This method of propagation works particularly well for the mimosa tree.
It is especially useful if you wish to replace a tree that was damaged and you still have access to its remains.
Here are the tips on how to reproduce a mimosa tree from bark.
- Read also: how to care for mimosa trees
A special type of cells, cambium
A tree grows thick thanks to the work of a surprisingly thin layer of cells. Just under the bark, a thin line of cells marks the difference between the bark and wood of the trunk.
This is called cambium. It’s virtually invisible to the human eye because it’s extremely thin.
However, since it’s loaded with nutrients and connected to the sap vessels that channel food and water up and down the tree, it takes on a shiny sheen when bark is freshly peeled from the trunk.
Suckers of salvation
Mimosa often sprouts suckers from various spots along its bark. Usually, these are removed to ensure the tree grows nicely. In this case, this particular trait of growing is what makes this solution work.
All you have to do is to recover those portions of the damaged tree, cutting them away from the trunk.
- Use a chisel or a sharp knife to slice the bark about 6 inches (12 cm) wide horizontally, about 6 inches (12 cm) below the sprouting sucker.
- Pull the bark up along the tree delicately, tearing the bark along the edges.
- Instead of tearing, you can mark the edges with the knife or chisel.
- Pull up until the sprout is set free, and then go on for another 6 inches (12 cm).
- Slice the end of the strip cleanly.
You should end up with a rectangle of mimosa bark that is about twice as long as it is tall, with the sprouting sprigs in the center.
Pot and protect
Ensure it drains well, for example check that the pot has a hole at the bottom.
Place the pot in a spot that gets permanent shade but is still quite luminous. Water whenever the soil is dry at the surface.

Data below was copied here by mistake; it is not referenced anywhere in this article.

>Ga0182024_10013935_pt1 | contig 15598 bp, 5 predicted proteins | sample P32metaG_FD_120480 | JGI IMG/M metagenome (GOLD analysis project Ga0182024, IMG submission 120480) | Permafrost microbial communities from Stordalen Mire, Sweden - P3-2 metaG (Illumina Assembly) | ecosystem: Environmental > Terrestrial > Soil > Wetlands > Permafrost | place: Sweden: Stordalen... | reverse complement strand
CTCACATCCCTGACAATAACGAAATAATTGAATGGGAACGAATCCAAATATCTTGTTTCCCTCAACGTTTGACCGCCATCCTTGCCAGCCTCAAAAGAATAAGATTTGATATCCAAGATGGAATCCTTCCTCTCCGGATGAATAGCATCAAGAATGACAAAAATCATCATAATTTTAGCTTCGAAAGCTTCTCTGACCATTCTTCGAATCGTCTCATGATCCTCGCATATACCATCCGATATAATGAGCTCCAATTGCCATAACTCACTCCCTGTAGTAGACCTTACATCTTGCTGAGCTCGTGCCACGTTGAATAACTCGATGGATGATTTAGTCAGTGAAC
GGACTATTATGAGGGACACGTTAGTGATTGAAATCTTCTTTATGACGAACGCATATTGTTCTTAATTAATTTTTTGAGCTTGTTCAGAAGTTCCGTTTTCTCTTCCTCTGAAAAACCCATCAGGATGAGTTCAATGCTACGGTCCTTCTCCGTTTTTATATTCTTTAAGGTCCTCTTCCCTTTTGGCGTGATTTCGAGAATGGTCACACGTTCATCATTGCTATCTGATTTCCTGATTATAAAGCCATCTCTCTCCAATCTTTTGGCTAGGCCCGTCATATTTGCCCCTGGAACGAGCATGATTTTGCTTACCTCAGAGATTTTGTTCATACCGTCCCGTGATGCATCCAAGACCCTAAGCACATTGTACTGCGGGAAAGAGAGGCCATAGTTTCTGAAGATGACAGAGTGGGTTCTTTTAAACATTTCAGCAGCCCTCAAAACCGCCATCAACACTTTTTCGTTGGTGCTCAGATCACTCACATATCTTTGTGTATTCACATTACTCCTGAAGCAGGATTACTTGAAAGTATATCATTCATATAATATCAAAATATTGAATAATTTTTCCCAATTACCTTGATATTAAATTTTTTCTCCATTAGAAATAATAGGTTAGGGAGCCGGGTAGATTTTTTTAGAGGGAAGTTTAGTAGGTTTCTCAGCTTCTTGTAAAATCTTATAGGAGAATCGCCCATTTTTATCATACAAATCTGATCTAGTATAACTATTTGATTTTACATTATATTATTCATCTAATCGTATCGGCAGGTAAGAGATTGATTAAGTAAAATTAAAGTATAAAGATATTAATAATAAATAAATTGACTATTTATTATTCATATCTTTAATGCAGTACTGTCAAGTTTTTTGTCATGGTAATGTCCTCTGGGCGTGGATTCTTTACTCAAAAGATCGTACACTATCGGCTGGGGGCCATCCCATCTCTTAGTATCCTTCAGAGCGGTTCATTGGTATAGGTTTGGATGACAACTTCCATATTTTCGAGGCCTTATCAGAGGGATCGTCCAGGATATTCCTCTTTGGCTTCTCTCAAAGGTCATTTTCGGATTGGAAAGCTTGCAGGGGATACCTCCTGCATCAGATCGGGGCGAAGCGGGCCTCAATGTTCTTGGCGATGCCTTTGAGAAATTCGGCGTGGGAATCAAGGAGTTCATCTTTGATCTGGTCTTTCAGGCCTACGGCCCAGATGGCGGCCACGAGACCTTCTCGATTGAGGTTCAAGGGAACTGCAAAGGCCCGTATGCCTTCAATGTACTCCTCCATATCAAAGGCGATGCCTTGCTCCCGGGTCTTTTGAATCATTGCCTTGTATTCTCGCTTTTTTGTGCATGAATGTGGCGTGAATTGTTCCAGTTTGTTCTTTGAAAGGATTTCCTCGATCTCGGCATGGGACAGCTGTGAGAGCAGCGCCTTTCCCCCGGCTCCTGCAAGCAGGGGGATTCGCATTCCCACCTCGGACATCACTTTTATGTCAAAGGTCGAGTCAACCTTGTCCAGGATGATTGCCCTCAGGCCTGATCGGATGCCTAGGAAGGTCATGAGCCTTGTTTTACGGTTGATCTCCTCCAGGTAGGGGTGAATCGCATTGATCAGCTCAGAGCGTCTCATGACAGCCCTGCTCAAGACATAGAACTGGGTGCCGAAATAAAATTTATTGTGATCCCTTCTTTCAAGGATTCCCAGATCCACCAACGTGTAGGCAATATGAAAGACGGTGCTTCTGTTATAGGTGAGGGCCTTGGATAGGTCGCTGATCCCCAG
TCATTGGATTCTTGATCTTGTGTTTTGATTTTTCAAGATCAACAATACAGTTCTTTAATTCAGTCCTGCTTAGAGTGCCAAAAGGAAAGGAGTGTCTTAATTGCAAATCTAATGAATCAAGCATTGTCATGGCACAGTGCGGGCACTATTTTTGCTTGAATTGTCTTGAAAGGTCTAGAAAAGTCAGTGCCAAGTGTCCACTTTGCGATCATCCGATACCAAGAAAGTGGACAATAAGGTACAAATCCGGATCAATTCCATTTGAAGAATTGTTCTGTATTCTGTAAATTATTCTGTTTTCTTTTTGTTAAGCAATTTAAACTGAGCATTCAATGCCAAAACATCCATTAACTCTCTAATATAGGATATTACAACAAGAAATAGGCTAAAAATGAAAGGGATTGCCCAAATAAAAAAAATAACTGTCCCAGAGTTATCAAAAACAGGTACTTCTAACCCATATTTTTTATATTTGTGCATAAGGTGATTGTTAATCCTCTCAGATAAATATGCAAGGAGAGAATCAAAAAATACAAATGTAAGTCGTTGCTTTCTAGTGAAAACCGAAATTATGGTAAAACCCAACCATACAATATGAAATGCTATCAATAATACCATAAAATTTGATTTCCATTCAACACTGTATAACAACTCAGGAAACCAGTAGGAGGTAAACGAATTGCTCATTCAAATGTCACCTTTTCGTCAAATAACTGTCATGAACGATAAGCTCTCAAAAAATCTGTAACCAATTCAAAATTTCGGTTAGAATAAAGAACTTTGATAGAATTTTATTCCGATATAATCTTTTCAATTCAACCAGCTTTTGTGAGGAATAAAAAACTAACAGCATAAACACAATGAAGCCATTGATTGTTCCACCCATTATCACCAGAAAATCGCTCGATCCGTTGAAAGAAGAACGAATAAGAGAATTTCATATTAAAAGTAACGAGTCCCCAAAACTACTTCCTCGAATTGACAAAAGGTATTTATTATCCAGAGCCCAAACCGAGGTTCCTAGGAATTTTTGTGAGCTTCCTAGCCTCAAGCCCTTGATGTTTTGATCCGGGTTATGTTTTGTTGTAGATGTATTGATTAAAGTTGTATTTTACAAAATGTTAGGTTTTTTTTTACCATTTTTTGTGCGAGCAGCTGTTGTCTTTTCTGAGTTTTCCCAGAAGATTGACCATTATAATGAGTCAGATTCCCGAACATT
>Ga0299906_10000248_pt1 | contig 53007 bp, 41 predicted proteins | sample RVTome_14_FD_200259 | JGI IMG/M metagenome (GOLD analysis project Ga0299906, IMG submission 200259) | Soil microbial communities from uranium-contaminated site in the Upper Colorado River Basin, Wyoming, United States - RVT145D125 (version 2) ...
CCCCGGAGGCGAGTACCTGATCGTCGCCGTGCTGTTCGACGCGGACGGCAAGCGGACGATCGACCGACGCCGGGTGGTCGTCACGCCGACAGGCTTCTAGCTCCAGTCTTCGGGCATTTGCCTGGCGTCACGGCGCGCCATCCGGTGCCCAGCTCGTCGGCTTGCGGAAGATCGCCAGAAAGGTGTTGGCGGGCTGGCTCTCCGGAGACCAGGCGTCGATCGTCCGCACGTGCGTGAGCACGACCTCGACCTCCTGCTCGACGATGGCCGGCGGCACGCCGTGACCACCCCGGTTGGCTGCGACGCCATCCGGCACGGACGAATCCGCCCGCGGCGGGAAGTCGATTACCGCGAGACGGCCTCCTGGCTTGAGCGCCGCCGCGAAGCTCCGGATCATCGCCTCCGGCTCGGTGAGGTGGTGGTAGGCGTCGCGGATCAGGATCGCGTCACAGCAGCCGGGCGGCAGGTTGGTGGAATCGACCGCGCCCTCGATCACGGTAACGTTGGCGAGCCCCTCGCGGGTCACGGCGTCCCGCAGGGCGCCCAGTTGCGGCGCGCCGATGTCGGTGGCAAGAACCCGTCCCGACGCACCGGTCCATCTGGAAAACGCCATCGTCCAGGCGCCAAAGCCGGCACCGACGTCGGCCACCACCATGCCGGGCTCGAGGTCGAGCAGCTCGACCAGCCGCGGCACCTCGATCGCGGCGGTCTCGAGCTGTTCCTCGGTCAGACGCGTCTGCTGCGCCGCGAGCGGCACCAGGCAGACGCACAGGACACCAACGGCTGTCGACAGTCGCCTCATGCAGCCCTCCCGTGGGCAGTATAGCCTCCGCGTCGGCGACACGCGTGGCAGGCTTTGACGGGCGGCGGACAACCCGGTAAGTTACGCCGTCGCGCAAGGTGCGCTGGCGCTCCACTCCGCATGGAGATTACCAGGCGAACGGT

The sprouted bark will start working on producing roots and you’ll have a new mimosa tree up and growing in just a few weeks!
- Note: this method will endanger the life of a mimosa tree that is alive and well. Prefer cuttings in that case if you wish to propagate your tree. If you wish to try this method nonetheless, reduce the size of the swath of bark to a rectangle 3 inches wide by 4 inches tall at most (8 cm by 10 cm). That way you’ll maximize chances of your source mimosa to survive.
Learn more about cambium
It can be found in the trunk, branches and even the roots.
These cells are special in that they are undifferentiated: this means they can potentially turn into different parts of the plant.
Many living beings start out as undifferentiated cells, even we as human embryos. Some of our cells even retain the capacity to morph into whatever tissue may be needed up through adulthood.
When these cambium cells from the mimosa bark slab are set in contact with the soil, they answer the needs of the growing shoots above it. They start growing into roots that will ultimately feed and nourish the plant.
Smart tip about bark cuttings
When these have developed enough, the shoots will resume growth and this is a signal that the bark cutting can be transplanted.
Credits for images shared to Nature & Garden (all edits by Gaspard Lorthiois):
Mimosa from bark by Pauline under © CC BY-ND 2.0
Mimosa grown from bark in pot by Pauline under © CC BY-ND 2.0
Branch of mimosa flowers by Alain Aubry under Pixabay license